On Monday, Johnson announced a lawsuit seeking to exclude members of Congress and their employees from qualifying for employer-sponsored health insurance, arguing that it is unconstitutional for the Obama administration to force him to decide which staff can keep federal contributions to their plans.

    (h/t Uppity Wisconsin)

  • Dell looks to be heading toward staff layoffs of 20 to 30 pecent
    As PC shipments plummet for the seventh consecutive quarter, it’s said that Dell is having to tighten its belt.
  • Twitter Sees High Engagement in Video Tweets; Offers Real-Time Tips for Brands
    LAS VEGAS — Twitter is focusing on a number of initiatives with marketers to link brands more closely to the real-time opportunities in the daily tweet stream of users, says Melissa Barnes, head of agency and brand advocacy at Twitter in an interview with Beet.TV at the Consumer Electronics Show.

    “The best brands [in real-time] are the ones thinking about it far in advance,” she explains. That’s because brands can connect to offer content during “everyday moments” that exist on Twitter. “We know when people are hungry, when they’re going for a run, when they’re tired,” Barnes says, and brands can aim to deliver content at the right moment.

    Another key opportunity for brands is, not surprisingly, in social TV. Barnes says the social media giant studied the interplay for brands that plan across the year for TV and Twitter integrations, and saw a huge increase for ROI for CPG brands and a huge decrease in cost per acquisition for telco brands.

    In addition, marketers can take advantage of delivering ads in content, such as an instant replay of a live sports event. Twitter has inked deals with more than 30 networks to offer such video content in real-time; brands can tie into that.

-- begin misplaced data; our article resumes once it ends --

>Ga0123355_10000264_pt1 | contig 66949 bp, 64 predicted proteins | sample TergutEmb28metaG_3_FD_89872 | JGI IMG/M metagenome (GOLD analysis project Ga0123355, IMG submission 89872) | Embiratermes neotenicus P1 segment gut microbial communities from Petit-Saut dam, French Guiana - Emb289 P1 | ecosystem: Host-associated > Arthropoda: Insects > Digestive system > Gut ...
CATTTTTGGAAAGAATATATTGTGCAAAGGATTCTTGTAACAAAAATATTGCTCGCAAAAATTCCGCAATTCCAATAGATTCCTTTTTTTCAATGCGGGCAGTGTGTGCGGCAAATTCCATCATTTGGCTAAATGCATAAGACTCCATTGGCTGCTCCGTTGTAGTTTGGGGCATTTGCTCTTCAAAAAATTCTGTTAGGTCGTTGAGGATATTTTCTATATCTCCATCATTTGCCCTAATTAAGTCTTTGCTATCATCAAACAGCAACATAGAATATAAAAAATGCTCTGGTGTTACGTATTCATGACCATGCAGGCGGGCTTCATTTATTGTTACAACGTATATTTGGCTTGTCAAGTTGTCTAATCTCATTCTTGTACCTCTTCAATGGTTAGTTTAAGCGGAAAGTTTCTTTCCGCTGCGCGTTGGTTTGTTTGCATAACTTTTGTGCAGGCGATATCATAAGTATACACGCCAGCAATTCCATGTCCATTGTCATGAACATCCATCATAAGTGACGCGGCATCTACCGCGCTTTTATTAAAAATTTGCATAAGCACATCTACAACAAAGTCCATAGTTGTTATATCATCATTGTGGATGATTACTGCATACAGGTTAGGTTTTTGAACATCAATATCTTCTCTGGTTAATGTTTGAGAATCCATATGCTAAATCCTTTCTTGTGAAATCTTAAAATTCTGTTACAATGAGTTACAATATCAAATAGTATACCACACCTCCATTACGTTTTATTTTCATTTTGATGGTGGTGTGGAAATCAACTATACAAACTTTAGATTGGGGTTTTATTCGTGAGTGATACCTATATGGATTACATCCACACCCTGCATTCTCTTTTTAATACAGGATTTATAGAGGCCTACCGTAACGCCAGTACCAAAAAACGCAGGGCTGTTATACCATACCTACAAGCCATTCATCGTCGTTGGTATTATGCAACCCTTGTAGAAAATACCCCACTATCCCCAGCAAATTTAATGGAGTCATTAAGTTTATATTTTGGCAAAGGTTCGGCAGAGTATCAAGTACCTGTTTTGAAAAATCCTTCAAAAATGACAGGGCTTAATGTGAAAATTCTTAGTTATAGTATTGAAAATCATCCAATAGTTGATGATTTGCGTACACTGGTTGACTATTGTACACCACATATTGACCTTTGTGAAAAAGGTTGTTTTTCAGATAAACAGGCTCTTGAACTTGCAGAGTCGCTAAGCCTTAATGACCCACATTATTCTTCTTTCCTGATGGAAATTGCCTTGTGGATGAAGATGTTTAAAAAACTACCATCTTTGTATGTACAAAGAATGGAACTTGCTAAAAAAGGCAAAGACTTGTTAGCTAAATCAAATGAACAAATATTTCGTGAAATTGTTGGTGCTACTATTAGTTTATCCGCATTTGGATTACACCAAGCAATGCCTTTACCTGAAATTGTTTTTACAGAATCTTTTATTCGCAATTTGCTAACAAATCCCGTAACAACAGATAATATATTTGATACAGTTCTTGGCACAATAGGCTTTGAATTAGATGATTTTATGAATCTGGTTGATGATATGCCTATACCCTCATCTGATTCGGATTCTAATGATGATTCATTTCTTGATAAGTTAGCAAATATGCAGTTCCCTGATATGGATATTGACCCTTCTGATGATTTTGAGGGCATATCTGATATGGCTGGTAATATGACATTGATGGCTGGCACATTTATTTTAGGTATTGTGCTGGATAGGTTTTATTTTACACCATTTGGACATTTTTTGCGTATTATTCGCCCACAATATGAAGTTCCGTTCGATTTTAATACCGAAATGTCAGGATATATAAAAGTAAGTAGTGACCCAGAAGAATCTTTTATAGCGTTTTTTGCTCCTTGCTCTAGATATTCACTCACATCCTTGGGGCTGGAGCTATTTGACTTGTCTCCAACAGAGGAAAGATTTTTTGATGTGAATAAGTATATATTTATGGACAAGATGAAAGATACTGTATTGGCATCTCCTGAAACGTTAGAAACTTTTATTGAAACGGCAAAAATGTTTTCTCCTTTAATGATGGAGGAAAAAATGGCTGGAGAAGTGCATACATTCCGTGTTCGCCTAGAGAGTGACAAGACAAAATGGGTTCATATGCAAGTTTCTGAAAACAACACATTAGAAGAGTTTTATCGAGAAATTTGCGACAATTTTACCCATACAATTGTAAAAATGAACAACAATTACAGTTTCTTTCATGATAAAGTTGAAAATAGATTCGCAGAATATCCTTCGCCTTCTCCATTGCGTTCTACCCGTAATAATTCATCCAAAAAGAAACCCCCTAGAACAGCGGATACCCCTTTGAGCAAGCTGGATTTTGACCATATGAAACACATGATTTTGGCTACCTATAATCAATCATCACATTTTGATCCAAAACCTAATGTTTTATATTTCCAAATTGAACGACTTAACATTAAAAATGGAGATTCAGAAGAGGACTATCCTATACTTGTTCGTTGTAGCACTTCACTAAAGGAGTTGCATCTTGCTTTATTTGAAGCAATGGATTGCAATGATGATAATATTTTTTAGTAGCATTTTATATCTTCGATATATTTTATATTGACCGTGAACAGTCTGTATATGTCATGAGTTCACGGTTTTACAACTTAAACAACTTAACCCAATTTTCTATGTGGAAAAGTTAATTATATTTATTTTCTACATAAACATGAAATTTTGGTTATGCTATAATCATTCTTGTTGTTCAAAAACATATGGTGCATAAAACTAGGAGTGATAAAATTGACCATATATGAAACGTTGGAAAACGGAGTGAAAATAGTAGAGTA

Brands like Volkswagen and Target have been innovative in using Twitter for marketing, she says

    The segment was taped at the Mindshare “Client Huddle” at CES.

    You can find this post on Beet.TV.

  • Report: Pegatron wins contract, will make half of 'iPhone 6' supply
    An unsourced report from a Taiwanese trade paper has reported that electronics manufacturer Pegatron will supply approximately half of the future “iPhone 6” orders from Apple. The company says it is building a new factory to meet future demand, and expects to grow revenues by Tw$68 billion ($2.6 billion US) over the course of 2014. Pegatron already produces iPhones and other items for Apple, and various electronics for other manufacturers.


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  • LeVar Burton Talks 'Star Trek,' Google Glass, and His Reading Rainbow App at CES 2014

    LeVar Burton drops by the Samsung Smart Lounge to tell us about his Reading Rainbow app and how it’s changed childrens’ lives over the past 18 months. In addition, he talks to Andre Meadows and Ethan Newberry about his take on Star Trek Into Darkness, the historic visor and NASA’s recent Mars mission!

    As a CES veteran and pro, Burton has his own opinions when it comes to tracking CES trends. “It seems like every year there are fewer and fewer major technological innovations. It seems like the last couple of years it’s been larger TVs, 3D TVs, nothing really earth shattering. But it’s still a big show.”

    But he loves technology, of course. He’s not just the Chief Engineer of the Starship Enterprise!

    He’s also taken his famous “Reading Rainbow” show and reinvented it as a tablet experience for kids. It’s been on the market for 18 months already, and it just hit the landmark of 10 million books and videos watched in combination. “We have kids reading about 131,000 books a week and watching about 86,000 a week.” He says, “We have proven that kids will come to the tablet to read, and not just play games.”

    Providing an interactive experience, every book has a voiceover, music and sound effects, similar to the books on the “Reading Rainbow” show.